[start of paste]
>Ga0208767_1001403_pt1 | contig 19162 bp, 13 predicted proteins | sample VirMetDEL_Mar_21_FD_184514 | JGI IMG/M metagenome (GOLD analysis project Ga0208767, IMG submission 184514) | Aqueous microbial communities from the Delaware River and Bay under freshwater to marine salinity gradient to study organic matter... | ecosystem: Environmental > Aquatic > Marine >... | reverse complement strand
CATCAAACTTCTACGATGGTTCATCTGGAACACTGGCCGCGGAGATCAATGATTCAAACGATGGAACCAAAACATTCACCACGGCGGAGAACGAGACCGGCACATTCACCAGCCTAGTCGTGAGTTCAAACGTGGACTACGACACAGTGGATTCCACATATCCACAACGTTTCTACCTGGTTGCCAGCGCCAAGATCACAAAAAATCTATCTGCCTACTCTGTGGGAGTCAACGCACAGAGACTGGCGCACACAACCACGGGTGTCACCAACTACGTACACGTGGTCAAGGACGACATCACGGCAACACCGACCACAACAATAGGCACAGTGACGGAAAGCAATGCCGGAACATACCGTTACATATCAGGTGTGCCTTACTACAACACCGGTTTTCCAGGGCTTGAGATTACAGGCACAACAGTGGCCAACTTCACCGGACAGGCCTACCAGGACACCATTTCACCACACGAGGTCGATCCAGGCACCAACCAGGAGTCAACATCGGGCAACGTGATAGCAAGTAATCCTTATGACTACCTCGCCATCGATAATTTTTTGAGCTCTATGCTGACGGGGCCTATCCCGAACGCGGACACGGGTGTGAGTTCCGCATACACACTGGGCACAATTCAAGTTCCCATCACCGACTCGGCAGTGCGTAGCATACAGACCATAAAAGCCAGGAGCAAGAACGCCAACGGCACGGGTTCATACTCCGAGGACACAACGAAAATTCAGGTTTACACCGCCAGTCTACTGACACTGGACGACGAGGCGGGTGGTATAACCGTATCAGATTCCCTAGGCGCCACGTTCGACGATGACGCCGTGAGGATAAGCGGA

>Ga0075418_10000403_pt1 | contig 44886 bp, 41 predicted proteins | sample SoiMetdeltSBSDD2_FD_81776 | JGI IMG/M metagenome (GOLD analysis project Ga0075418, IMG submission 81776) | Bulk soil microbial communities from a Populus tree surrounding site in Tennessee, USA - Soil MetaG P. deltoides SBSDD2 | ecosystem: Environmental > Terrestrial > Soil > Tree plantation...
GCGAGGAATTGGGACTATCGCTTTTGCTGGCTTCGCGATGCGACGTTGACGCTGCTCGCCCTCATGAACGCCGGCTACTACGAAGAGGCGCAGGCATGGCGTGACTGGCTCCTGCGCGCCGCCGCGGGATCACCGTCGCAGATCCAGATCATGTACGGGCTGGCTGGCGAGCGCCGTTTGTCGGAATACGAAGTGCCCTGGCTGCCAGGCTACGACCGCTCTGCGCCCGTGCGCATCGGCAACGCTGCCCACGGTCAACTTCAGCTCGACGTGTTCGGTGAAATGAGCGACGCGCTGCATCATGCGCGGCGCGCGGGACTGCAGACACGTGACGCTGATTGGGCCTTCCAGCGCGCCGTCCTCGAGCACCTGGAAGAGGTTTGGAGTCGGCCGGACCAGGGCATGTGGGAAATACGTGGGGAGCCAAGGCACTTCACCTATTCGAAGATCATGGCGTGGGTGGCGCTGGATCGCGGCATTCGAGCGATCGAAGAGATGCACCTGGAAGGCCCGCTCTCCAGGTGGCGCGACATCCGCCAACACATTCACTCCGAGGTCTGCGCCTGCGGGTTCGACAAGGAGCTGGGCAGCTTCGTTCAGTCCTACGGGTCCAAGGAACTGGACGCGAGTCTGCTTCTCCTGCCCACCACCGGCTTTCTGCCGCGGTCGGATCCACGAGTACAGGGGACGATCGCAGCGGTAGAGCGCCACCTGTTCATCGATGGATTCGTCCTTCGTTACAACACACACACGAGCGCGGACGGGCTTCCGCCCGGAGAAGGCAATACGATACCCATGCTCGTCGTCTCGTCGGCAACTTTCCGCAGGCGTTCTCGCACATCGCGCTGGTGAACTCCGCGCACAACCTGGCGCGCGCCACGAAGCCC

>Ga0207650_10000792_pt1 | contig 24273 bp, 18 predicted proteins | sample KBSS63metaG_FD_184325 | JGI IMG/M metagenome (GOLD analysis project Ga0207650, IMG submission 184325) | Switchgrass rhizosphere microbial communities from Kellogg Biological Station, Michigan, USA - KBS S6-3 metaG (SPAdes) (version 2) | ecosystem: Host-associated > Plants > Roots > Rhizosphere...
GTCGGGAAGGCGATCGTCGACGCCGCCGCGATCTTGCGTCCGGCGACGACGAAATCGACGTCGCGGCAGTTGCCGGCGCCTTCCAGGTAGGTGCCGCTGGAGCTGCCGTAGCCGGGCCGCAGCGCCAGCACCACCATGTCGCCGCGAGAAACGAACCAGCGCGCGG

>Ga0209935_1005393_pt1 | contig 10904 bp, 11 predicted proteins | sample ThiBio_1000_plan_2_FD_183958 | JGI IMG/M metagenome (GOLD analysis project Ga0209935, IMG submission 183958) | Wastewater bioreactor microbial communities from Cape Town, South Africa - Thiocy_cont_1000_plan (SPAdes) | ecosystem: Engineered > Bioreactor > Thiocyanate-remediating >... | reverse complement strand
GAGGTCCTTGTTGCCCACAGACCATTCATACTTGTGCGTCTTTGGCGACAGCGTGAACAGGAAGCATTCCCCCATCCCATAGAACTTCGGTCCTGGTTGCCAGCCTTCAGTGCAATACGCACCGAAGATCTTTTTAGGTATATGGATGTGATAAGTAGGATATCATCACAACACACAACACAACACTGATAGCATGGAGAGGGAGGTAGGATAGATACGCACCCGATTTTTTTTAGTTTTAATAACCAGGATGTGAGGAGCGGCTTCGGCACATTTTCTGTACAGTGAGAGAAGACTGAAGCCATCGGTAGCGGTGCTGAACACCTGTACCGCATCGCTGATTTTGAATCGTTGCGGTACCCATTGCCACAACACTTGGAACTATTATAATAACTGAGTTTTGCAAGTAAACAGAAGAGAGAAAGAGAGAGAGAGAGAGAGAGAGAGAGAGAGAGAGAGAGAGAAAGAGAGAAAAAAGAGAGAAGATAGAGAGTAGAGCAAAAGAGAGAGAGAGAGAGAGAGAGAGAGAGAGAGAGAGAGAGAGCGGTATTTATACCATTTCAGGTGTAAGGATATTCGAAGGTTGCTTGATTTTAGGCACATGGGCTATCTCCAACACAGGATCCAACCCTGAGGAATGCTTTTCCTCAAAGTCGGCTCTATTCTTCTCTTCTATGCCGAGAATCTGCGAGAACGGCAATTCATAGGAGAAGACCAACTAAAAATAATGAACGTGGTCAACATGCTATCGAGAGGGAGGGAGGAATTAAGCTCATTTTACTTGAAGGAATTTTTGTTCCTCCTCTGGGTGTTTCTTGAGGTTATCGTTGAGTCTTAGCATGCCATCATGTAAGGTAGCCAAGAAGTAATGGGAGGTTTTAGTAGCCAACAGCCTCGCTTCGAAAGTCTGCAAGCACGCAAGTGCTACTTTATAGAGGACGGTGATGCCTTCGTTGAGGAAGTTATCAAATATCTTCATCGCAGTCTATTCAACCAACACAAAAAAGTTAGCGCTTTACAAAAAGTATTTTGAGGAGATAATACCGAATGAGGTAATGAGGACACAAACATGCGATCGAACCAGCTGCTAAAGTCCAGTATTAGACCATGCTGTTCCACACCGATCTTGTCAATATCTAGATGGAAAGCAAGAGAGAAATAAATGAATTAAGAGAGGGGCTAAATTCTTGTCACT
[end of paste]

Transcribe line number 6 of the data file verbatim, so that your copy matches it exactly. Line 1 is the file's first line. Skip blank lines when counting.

GTCGGGAAGGCGATCGTCGACGCCGCCGCGATCTTGCGTCCGGCGACGACGAAATCGACGTCGCGGCAGTTGCCGGCGCCTTCCAGGTAGGTGCCGCTGGAGCTGCCGTAGCCGGGCCGCAGCGCCAGCACCACCATGTCGCCGCGAGAAACGAACCAGCGCGCGG